Exclusive: DfE orders inspectors into Ampleforth as new police probe is revealed

Police investigating 'safeguarding' at £34k-a-year Catholic boarding school

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The government is to send inspectors into Ampleforth College following the Charities Commission's removal of pupil safeguarding responsibilities from the Catholic boarding school's trustees. 

Tes can also reveal that North Yorkshire Police has launched a new investigation into "safeguarding" at the £34,000-a-year school this year. The force also has three ongoing investigations into historic allegations of sexual offences at Ampleforth.

The trust that runs the independent school in North Yorkshire has been subject to an inquiry by the Charities Commission over its handling of abuse allegations.

The Charities Commission has now appointed an interim manager to take over safeguarding at the school because of the way current safeguarding risks to pupils are being managed.

The Department for Education told Tes it had asked the Independent Schools Inspectorate to inspect the school as a result of the concerns.

A DfE spokesman said: “All schools should be safe places for pupils to learn and any allegation that children are being placed at risk will be investigated. We have asked the Independent Schools Inspectorate to visit the school and will publish its findings in due course.”

The Charities Commission launched its statutory inquiry in November 2016 into the trust running Ampleforth, to investigate trustees approach to safeguarding and their handling of abuse allegations.

It has now taken safeguarding responsibilities away from the charity's trustees and given them to solicitor Emma Moody, who has been appointed as interim manager. In this role, she will have the power to review the charities’ governance, leadership, management, culture, policies and safeguarding practices.

She will also scrutinise the charities’ progress with implementing the recommendations arising from an independent review in 2017; and identifying and implementing any additional actions which are considered necessary or appropriate to provide a safe environment for children, young persons and vulnerable people at Ampleforth.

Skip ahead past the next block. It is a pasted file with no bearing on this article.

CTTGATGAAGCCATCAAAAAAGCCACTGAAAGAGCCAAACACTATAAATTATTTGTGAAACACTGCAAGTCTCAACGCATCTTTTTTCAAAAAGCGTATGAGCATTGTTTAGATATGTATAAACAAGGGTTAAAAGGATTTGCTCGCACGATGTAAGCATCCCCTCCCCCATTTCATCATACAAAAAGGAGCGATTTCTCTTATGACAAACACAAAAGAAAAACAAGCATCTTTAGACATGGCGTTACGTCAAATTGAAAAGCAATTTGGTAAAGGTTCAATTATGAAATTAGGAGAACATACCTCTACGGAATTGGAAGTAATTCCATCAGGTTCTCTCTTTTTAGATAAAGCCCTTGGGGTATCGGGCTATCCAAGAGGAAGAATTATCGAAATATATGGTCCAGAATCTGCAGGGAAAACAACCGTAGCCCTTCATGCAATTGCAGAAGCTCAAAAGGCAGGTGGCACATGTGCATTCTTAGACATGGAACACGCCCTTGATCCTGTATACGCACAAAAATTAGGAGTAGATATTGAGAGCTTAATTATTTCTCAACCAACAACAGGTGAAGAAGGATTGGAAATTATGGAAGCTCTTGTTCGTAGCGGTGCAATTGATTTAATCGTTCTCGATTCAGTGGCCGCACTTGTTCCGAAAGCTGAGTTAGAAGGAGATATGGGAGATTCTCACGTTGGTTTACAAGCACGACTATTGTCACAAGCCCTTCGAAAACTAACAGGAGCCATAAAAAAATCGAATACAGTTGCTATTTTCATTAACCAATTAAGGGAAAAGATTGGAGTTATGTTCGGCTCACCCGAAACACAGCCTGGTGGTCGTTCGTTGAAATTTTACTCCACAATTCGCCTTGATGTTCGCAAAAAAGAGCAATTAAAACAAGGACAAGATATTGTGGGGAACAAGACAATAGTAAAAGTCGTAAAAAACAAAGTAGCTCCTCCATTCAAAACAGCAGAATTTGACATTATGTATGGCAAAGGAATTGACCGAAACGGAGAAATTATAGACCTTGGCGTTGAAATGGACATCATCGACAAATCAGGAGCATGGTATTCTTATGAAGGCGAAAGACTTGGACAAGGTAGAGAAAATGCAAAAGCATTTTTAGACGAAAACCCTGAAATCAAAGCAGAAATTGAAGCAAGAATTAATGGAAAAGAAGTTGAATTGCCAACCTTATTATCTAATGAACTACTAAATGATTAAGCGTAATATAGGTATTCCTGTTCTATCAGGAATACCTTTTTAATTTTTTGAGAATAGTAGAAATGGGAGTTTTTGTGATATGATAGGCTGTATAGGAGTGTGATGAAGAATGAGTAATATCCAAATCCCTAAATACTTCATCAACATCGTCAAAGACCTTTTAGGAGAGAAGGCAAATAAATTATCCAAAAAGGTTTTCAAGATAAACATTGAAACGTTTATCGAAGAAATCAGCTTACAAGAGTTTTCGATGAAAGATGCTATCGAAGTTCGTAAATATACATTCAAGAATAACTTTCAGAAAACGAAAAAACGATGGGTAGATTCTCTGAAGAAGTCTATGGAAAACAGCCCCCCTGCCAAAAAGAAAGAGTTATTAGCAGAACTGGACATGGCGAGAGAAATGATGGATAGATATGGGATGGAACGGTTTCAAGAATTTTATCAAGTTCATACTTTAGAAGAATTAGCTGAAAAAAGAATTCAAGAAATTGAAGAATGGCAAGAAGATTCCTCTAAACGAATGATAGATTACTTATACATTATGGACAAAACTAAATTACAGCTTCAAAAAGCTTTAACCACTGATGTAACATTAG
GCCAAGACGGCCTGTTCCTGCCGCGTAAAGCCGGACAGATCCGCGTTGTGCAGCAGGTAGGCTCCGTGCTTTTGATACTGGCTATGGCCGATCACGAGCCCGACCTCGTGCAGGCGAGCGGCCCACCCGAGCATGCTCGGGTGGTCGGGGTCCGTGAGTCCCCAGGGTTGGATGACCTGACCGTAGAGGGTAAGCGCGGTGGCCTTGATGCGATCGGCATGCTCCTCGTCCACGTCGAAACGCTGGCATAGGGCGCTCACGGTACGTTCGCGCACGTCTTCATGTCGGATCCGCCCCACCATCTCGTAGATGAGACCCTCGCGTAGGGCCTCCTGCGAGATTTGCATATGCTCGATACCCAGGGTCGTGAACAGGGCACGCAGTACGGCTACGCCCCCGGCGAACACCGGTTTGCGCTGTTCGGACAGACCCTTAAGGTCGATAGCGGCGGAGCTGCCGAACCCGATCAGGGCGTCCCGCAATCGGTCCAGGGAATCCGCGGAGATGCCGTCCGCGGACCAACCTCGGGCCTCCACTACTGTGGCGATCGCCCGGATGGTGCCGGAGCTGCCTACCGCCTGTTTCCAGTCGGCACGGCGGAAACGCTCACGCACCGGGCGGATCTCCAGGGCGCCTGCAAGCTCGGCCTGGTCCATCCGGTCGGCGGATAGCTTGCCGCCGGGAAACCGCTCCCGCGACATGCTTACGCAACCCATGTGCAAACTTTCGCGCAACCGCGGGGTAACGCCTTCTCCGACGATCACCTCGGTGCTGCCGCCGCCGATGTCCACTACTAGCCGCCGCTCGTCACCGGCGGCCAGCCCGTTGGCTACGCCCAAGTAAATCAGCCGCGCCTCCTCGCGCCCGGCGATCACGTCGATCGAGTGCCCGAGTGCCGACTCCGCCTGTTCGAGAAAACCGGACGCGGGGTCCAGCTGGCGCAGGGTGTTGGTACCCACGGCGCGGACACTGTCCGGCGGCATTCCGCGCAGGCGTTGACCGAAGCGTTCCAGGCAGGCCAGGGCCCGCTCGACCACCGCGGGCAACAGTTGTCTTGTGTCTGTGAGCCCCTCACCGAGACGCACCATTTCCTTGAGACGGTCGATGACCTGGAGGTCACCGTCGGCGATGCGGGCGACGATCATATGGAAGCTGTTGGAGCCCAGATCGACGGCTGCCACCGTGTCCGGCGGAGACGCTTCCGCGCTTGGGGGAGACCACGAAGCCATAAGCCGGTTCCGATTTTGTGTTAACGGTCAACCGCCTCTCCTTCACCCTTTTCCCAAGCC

Harvey Grenville, head of investigations and enforcement at the Charity Commission, said: “It is of paramount importance that beneficiaries, and others who come into contact with charities, are protected from harm. We are not satisfied that the trustees of these charities have made enough progress in improving the safeguarding environment for pupils in the schools connected to the charities. For this reason, we have appointed an interim manager to expedite changes in the safeguarding arrangements at the schools."

A statement from Ampleforth Abbey Trust and St Laurence Education Trust said: “The safeguarding of children and adults is paramount in all the works of the Ampleforth Abbey Trust and the St Laurence Education Trust. We welcome the insight which Emma Moody and her team will bring to Ampleforth, and are committed to working with them to implement their recommendations regarding governance in relation to safeguarding.

"Ampleforth commissioned an independent report by Professor Sue Proctor last year to look at areas including its future safeguarding reporting structure. Its senior teams have been working towards these recommendations which have also been shared with Ms Moody and her team.

"We would like to take this opportunity to repeat our sincere and heartfelt apologies to anyone who has suffered harm whilst in Ampleforth’s care. If you would like to speak to somebody about this, please contact John Ridge on 01439 766434 or john.ridge@ampleforth.org.uk. If you would prefer to speak to someone outside of Ampleforth, please contact Survive on 01904 638813 to speak to a trained counsellor.”

Earlier this year it was announced that the trust's three-13 preparatory school, St Martin’s Ampleforth, was to close with pupils in Year 6 and above being integrated into the main Ampleforth College site.

 

 

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